Arriving just before lunch we spent some time photographing a highly unusual little boy called Abushe. Abushe has become known to photographers due to a genetic variation that has blessed him with intense blue eyes. I wasn’t sure what to expect when we met Abushe. For some reason I thought he might be a bit shy and withdrawn. I also had seen so few photos of him smiling! My expectations were completely wrong it seemed. What we found was an extremely bright and engaging little guy who was always talking and making jokes. Abushe’s private situation is not something I am prepared to discuss online and meeting him left me reeling with so many internal conflicts that I would be happy to discuss by email or privately. Photographically though, he is very cute and engaging, so we really enjoyed meeting him.
Later that afternoon we took a fascinating walk with the local Ari people of Jinka. Having all but lost their traditional dress, the Ari people have, however, retained many traditional skills of growing crops, harvesting, storing, raising animals and using local plants for medicine. We took a walk through several Ari villages learning about their ways and watching how the Ethiopian food of Injera is made. We also learned about araki production and we visited a blacksmith to see how he made tools. It was a fascinating insight into the ways the Ari people use their land efficiently and with low impact.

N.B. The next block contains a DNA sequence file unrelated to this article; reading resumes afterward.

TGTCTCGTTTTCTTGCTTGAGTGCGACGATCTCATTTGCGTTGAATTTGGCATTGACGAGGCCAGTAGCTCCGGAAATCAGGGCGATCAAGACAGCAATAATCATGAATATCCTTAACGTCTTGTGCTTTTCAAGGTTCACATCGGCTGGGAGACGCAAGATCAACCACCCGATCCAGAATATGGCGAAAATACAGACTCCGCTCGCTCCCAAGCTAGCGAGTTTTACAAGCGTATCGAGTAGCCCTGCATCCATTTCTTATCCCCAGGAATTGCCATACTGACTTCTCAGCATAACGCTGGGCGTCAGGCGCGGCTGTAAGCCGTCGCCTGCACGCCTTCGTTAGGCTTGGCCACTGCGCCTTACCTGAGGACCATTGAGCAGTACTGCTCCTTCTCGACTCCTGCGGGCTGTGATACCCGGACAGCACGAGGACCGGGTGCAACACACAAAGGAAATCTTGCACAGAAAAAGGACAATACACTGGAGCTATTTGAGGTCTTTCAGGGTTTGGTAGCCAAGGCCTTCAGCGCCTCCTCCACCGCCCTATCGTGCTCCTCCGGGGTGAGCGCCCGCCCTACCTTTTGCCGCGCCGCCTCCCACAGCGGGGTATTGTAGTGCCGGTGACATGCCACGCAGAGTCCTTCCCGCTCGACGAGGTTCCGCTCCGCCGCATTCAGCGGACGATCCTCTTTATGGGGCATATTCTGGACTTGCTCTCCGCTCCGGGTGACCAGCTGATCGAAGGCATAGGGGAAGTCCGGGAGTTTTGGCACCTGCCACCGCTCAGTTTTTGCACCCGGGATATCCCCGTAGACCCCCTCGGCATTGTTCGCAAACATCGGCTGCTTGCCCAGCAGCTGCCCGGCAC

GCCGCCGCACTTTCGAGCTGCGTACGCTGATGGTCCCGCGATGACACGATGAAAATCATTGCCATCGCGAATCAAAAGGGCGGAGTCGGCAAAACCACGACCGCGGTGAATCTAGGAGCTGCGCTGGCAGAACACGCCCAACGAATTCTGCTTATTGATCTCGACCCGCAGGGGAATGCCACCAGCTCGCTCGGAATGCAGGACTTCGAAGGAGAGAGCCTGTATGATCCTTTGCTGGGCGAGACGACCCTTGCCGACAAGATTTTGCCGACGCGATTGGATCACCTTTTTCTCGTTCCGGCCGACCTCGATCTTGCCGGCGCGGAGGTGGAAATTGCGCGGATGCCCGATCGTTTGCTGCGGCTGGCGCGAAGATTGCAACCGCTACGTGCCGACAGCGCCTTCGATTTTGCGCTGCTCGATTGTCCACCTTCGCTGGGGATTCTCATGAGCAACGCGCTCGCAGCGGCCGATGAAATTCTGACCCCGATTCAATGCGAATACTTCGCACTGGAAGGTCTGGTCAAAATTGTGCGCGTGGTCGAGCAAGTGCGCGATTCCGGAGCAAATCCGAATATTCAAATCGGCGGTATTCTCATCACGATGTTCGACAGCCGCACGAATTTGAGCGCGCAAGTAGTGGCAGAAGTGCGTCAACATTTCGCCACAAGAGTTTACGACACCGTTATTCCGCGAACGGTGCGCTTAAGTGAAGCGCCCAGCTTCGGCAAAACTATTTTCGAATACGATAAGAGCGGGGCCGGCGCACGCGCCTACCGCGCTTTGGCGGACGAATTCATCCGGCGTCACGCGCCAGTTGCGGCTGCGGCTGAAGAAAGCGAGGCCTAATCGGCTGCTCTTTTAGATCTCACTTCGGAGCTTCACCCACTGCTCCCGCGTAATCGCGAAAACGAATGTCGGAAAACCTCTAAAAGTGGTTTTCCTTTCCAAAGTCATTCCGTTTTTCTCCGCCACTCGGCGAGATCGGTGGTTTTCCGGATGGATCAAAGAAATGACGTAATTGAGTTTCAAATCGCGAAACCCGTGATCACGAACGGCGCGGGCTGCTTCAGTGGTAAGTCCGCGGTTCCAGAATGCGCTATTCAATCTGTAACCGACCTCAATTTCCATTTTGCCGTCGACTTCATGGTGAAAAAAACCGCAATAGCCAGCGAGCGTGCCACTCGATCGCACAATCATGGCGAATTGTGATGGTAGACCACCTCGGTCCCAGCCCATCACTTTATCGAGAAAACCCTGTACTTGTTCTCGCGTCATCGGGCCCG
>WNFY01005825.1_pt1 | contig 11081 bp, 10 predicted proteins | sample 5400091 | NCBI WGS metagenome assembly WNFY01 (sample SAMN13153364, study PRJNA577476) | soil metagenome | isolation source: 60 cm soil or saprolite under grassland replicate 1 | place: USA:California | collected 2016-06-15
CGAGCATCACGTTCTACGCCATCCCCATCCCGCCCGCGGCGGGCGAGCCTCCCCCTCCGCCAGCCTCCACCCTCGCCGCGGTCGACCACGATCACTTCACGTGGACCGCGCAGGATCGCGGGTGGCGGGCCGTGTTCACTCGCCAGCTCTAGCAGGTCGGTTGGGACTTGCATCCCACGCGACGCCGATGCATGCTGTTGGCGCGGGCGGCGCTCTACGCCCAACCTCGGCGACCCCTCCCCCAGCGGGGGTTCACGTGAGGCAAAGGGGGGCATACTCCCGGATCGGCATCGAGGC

The following morning we rose early to drive out into Mago National Park, home to the Mursi people, who are closely related to the Suri people we met at the start of the trip. Arriving at sunrise we learned that the Mursi had established a nearby cattle camp so, without hesitation, when we were invited to visit it we said yes. The walk to the camp was beautiful and when we arrived we watched the traditional of bloodletting of cattle. In a similar way to the Masaai of Kenya, the Mursi drink freshly drawn cattle blood as a way of obtaining protein. It was amazing to learn how the Mursi cattle keepers prepare medicinal concoctions to help sick cows, how blood is drawn, the battles the Mursi face in keeping their cattle safe from neighbouring tribes and also watch children running around drinking fresh milk.
After we left the cattle camp we visited a local Mursi village for photos before departing for our final night of the trip at Arba Minch.